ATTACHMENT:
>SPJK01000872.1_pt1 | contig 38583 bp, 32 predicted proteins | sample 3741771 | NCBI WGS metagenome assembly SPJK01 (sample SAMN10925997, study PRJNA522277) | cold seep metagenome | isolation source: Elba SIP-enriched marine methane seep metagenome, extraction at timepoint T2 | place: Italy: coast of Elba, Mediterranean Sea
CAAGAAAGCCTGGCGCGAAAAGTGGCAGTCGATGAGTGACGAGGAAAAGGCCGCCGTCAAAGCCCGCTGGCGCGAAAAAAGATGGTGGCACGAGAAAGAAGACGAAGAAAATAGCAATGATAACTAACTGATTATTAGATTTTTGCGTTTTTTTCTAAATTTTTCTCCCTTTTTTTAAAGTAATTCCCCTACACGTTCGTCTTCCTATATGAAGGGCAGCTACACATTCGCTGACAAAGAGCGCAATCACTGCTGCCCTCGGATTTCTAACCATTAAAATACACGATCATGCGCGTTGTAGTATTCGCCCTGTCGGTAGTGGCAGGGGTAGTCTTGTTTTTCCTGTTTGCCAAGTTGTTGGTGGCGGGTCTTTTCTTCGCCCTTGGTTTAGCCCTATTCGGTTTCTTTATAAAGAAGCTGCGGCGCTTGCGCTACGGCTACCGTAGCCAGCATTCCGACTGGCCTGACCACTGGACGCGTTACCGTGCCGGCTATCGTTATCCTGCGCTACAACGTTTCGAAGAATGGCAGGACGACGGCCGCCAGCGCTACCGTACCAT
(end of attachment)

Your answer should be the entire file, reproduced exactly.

>SPJK01000872.1_pt1 | contig 38583 bp, 32 predicted proteins | sample 3741771 | NCBI WGS metagenome assembly SPJK01 (sample SAMN10925997, study PRJNA522277) | cold seep metagenome | isolation source: Elba SIP-enriched marine methane seep metagenome, extraction at timepoint T2 | place: Italy: coast of Elba, Mediterranean Sea
CAAGAAAGCCTGGCGCGAAAAGTGGCAGTCGATGAGTGACGAGGAAAAGGCCGCCGTCAAAGCCCGCTGGCGCGAAAAAAGATGGTGGCACGAGAAAGAAGACGAAGAAAATAGCAATGATAACTAACTGATTATTAGATTTTTGCGTTTTTTTCTAAATTTTTCTCCCTTTTTTTAAAGTAATTCCCCTACACGTTCGTCTTCCTATATGAAGGGCAGCTACACATTCGCTGACAAAGAGCGCAATCACTGCTGCCCTCGGATTTCTAACCATTAAAATACACGATCATGCGCGTTGTAGTATTCGCCCTGTCGGTAGTGGCAGGGGTAGTCTTGTTTTTCCTGTTTGCCAAGTTGTTGGTGGCGGGTCTTTTCTTCGCCCTTGGTTTAGCCCTATTCGGTTTCTTTATAAAGAAGCTGCGGCGCTTGCGCTACGGCTACCGTAGCCAGCATTCCGACTGGCCTGACCACTGGACGCGTTACCGTGCCGGCTATCGTTATCCTGCGCTACAACGTTTCGAAGAATGGCAGGACGACGGCCGCCAGCGCTACCGTACCAT